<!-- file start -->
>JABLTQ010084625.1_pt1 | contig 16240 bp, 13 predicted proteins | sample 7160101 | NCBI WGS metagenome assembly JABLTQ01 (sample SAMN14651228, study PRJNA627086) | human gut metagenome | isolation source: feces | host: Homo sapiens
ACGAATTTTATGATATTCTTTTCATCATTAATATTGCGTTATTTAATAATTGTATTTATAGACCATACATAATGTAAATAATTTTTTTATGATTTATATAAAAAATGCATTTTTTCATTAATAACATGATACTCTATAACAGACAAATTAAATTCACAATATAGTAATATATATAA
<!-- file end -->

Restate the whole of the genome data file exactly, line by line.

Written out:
>JABLTQ010084625.1_pt1 | contig 16240 bp, 13 predicted proteins | sample 7160101 | NCBI WGS metagenome assembly JABLTQ01 (sample SAMN14651228, study PRJNA627086) | human gut metagenome | isolation source: feces | host: Homo sapiens
ACGAATTTTATGATATTCTTTTCATCATTAATATTGCGTTATTTAATAATTGTATTTATAGACCATACATAATGTAAATAATTTTTTTATGATTTATATAAAAAATGCATTTTTTCATTAATAACATGATACTCTATAACAGACAAATTAAATTCACAATATAGTAATATATATAA